• Paul was an apostle of Jesus, but he was not a good public speaker. As the Corinthians said, “his speech is of no account” – 2 Corinthians 10:10. But God worked powerfully through him.

All of these call to mind what is recorded later in 2 Corinthians 12:9. Speaking of Paul’s weaknesses, Jesus said, “My grace is sufficient for you, for my power is made perfect in weakness.” Our inabilities are places where we have to rely on God. Often it is precisely because we have a lack, that God can work powerfully through us.

Lowly circumstances are not an obstacle

You might think that God only wants to use “important people,” or “famous people.” But God loves to use those who are insignificant in the eyes of the world, but who are significant to him.

  • God chose lowly Israel to be his people. God said to them, “It was not because you were more in number than any other people that the Lord set his love on you and chose you, for you were the fewest of all peoples – Deuteronomy 7:7. But God made himself known through them and from them came Jesus.
  • God chose Gideon to be a judge of Israel. Gideon said, “Please, Lord, how can I save Israel? Behold, my clan is the weakest in Manasseh, and I am the least in my father’s house.” – Judges 6:15. But God said, “I will be with you” – Judges 6:16. And he used him powerfully.
  • God chose David to be king. He was the youngest, most insignificant son of Jesse. As God said to Samuel – “the Lord sees not as man sees: man looks on the outward appearance, but the Lord looks on the heart.” – 1 Samuel 16:7. God used him mightily.
  • God chose Mary to be Jesus’ mother. She was a simple peasant girl. She was not famous. She did not stand out. She herself spoke of her “humble estate” – Luke 1:48. But God did a miracle and used her to bring forth the Messiah.
  • God chose Peter, Andrew, John and James as apostles. They were hardworking fishermen. As Acts 4:13 says, “They were uneducated, common men.” But God did great things through them.

1 Corinthians 1:27-28 speaks to this – and really to all of the obstacles we have looked at.

“God chose what is foolish in the world to shame the wise; God chose what is weak in the world to shame the strong; God chose what is low and despised in the world, even things that are not, to bring to nothing things that are . . ..”

And God still chooses this way. It is just how God likes to work.

Let me just end by saying that there is nothing more amazing than having God use you. We were made to be used by God to bring forth his plan for his creation – whether we are an evangelist through whom thousands are saved or whether we simply encourage others to be faithful right where we are.  This is what gives us true significance, meaning and purpose. And it is what gives us a true sense of fulfillment and peace.

I encourage you – open yourselves up to what God has for you.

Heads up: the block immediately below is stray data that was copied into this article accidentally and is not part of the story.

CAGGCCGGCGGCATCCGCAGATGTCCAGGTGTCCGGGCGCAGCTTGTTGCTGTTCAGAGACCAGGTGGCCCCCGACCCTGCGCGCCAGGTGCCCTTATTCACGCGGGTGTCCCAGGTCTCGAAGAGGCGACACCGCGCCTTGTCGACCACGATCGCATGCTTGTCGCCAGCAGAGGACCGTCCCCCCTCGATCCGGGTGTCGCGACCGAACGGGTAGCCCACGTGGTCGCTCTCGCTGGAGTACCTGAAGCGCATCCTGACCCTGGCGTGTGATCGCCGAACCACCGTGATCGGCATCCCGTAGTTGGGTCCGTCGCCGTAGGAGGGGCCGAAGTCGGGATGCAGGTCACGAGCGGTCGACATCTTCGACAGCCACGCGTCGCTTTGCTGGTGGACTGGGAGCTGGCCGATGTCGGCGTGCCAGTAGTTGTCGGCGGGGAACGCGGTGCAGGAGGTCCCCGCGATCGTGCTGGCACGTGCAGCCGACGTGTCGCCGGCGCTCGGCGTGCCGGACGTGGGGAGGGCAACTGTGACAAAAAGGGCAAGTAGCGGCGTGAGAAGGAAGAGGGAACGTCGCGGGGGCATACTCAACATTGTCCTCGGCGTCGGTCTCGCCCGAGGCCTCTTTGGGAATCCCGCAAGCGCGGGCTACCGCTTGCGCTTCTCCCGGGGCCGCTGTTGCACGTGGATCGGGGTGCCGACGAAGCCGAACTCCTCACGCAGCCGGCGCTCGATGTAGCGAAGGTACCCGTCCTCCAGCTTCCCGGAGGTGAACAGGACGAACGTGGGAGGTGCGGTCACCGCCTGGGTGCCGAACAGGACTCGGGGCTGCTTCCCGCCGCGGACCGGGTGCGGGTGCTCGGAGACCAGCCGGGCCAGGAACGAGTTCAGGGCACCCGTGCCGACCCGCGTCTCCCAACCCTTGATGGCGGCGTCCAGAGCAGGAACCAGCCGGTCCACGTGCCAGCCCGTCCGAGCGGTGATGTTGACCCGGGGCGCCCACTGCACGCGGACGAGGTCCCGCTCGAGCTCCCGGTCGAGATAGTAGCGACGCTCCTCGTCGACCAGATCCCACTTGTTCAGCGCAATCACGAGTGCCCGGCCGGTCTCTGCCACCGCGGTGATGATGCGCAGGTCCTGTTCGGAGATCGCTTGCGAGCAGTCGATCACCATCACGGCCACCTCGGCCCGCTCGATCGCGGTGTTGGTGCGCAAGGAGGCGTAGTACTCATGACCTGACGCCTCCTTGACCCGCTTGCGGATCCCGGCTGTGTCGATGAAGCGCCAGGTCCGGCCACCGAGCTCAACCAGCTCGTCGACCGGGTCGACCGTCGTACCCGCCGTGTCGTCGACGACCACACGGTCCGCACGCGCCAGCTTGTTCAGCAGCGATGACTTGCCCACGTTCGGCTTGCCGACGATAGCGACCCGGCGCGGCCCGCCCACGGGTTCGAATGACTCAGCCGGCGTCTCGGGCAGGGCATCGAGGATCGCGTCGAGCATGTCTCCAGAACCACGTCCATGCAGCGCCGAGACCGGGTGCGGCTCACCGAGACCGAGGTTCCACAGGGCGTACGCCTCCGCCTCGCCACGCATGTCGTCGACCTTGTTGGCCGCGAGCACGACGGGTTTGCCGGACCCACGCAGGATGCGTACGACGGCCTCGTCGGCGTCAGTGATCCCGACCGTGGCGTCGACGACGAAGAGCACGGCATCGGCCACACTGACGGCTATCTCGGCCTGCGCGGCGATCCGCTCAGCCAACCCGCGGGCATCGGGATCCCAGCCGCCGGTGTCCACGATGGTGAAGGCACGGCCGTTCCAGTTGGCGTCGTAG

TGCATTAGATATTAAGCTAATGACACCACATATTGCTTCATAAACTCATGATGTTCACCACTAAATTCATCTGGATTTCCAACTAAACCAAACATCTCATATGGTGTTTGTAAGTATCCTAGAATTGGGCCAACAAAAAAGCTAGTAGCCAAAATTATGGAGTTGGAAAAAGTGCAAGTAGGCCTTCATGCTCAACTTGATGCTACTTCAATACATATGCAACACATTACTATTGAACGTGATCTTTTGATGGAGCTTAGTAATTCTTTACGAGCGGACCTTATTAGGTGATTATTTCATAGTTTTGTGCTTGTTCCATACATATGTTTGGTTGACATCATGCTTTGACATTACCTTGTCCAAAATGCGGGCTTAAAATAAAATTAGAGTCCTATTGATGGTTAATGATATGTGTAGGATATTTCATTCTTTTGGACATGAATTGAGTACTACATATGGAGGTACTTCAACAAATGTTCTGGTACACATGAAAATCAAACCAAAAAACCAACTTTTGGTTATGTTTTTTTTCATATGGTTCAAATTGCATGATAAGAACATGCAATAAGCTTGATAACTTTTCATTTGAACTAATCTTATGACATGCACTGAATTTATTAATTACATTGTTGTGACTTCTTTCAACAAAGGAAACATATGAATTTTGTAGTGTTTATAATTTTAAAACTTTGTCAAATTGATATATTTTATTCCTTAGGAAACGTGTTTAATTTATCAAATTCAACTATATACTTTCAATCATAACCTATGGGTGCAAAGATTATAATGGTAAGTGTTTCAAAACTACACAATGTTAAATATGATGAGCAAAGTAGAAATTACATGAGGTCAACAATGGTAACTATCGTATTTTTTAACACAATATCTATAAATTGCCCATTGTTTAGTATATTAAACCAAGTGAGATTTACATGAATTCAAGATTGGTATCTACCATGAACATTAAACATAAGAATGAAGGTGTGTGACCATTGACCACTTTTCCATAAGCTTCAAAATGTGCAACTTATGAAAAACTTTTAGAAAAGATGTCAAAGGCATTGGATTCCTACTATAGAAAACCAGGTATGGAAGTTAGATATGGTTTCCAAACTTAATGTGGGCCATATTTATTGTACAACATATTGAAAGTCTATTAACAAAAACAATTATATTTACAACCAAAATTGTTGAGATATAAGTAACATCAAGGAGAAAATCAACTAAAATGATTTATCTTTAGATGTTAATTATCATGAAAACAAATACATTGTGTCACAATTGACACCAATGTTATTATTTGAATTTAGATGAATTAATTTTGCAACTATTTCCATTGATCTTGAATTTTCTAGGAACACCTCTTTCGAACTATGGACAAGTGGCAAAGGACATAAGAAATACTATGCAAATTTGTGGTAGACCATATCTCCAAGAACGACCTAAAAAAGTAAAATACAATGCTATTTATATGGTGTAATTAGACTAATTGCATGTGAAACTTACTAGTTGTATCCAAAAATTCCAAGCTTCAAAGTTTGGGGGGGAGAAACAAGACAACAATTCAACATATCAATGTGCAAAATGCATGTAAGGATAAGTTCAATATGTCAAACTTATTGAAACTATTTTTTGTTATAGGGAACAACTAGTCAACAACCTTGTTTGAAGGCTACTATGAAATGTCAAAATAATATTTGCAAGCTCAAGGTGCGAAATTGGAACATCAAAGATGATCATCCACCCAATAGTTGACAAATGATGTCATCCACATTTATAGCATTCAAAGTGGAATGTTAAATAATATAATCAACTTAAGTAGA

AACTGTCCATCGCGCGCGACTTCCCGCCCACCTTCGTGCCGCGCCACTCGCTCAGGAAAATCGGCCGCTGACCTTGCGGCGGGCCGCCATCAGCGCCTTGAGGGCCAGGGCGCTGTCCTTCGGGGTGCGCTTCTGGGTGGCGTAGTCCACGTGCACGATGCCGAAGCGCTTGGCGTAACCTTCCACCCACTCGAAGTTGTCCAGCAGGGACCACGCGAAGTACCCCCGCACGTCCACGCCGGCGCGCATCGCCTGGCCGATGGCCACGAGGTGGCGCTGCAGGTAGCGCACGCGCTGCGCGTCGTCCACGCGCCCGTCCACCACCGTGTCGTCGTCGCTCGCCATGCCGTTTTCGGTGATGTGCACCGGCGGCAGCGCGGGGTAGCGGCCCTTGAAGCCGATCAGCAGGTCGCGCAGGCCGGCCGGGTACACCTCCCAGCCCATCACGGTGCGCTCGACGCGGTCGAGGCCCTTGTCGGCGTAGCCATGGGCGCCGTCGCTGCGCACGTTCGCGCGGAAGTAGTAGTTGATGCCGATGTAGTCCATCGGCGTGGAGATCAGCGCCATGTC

William Higgins

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We come today to the final part of the Sermon on the Plain. This is Jesus’ conclusion to his own sermon.

But before we jump into this, let’s step back for a minute and take a big picture look at how the sermon is put together. (Additional outline handout)

  • As we saw last week, the second section on loving enemies corresponds to the third section on correcting others. They have a common theme – mercy, and a common structure, with v. 36 in the middle holding them together.
  • Today I would highlight that the first section on blessings and woes corresponds to the fourth section, our focus. They have a similar structure and they share a common theme. Both are about a comparison between faithful and unfaithful disciples.

As you look at the way this sermon is put together, notice the X shape of it. This is a common way of thinking and writing in the ancient world. It’s called a chiastic literary structure. The name comes from the Greek letter Chi which is in the shape of an “x.”

Next, still in big picture mode, let’s look at a summary of the teaching of the sermon thus far:

  • In the first section on blessings and woes we learned that we are to be faithful despite the consequences. Even if it makes us poor, hungry, sorrowful and causes us to be slandered.
  • In the second section on enemies, we learned that we are to love our enemies and return good for evil.
  • In the third section on correcting others, we learned that when we see sin in someone’s life, we are to act with mercy, not judgment or condemnation, so that we can help them get rid of their sin.

In his conclusion then, which is our focus, Jesus uses this teaching as a test – ‘How do you compare?’ ‘Are you faithful?’ I can look at my life and compare it to these three things and see, ‘Am I heading toward faithfulness or am I heading toward unfaithfulness as a disciple?’

So this last section is Jesus’ call to faithfulness for each one of us. In this he challenges us to test two things in our lives.

Test #1: Our words

Do our words line up with Jesus’ teaching here?